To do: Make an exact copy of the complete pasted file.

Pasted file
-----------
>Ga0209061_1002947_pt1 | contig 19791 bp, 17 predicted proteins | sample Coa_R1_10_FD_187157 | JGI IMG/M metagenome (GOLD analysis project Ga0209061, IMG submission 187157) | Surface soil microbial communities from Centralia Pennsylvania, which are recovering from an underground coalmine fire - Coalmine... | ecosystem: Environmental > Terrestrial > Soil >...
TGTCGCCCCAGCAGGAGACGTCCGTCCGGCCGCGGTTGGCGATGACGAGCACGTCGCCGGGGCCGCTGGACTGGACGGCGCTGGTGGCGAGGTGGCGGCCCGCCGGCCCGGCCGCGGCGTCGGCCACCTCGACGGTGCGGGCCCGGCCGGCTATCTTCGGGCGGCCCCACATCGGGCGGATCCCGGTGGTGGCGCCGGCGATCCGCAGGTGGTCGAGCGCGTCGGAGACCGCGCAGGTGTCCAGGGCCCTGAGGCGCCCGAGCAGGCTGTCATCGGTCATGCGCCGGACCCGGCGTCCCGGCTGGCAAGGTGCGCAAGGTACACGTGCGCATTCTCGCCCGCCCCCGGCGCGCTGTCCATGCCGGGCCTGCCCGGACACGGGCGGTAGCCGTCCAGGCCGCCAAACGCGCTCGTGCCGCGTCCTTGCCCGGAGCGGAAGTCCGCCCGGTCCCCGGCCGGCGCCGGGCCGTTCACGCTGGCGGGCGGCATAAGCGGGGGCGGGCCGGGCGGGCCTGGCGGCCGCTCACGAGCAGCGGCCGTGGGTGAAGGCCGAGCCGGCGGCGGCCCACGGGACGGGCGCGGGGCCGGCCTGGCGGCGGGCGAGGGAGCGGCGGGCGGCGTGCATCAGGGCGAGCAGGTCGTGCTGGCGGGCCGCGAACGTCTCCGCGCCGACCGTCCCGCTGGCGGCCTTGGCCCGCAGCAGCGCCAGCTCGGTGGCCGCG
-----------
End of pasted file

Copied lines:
>Ga0209061_1002947_pt1 | contig 19791 bp, 17 predicted proteins | sample Coa_R1_10_FD_187157 | JGI IMG/M metagenome (GOLD analysis project Ga0209061, IMG submission 187157) | Surface soil microbial communities from Centralia Pennsylvania, which are recovering from an underground coalmine fire - Coalmine... | ecosystem: Environmental > Terrestrial > Soil >...
TGTCGCCCCAGCAGGAGACGTCCGTCCGGCCGCGGTTGGCGATGACGAGCACGTCGCCGGGGCCGCTGGACTGGACGGCGCTGGTGGCGAGGTGGCGGCCCGCCGGCCCGGCCGCGGCGTCGGCCACCTCGACGGTGCGGGCCCGGCCGGCTATCTTCGGGCGGCCCCACATCGGGCGGATCCCGGTGGTGGCGCCGGCGATCCGCAGGTGGTCGAGCGCGTCGGAGACCGCGCAGGTGTCCAGGGCCCTGAGGCGCCCGAGCAGGCTGTCATCGGTCATGCGCCGGACCCGGCGTCCCGGCTGGCAAGGTGCGCAAGGTACACGTGCGCATTCTCGCCCGCCCCCGGCGCGCTGTCCATGCCGGGCCTGCCCGGACACGGGCGGTAGCCGTCCAGGCCGCCAAACGCGCTCGTGCCGCGTCCTTGCCCGGAGCGGAAGTCCGCCCGGTCCCCGGCCGGCGCCGGGCCGTTCACGCTGGCGGGCGGCATAAGCGGGGGCGGGCCGGGCGGGCCTGGCGGCCGCTCACGAGCAGCGGCCGTGGGTGAAGGCCGAGCCGGCGGCGGCCCACGGGACGGGCGCGGGGCCGGCCTGGCGGCGGGCGAGGGAGCGGCGGGCGGCGTGCATCAGGGCGAGCAGGTCGTGCTGGCGGGCCGCGAACGTCTCCGCGCCGACCGTCCCGCTGGCGGCCTTGGCCCGCAGCAGCGCCAGCTCGGTGGCCGCG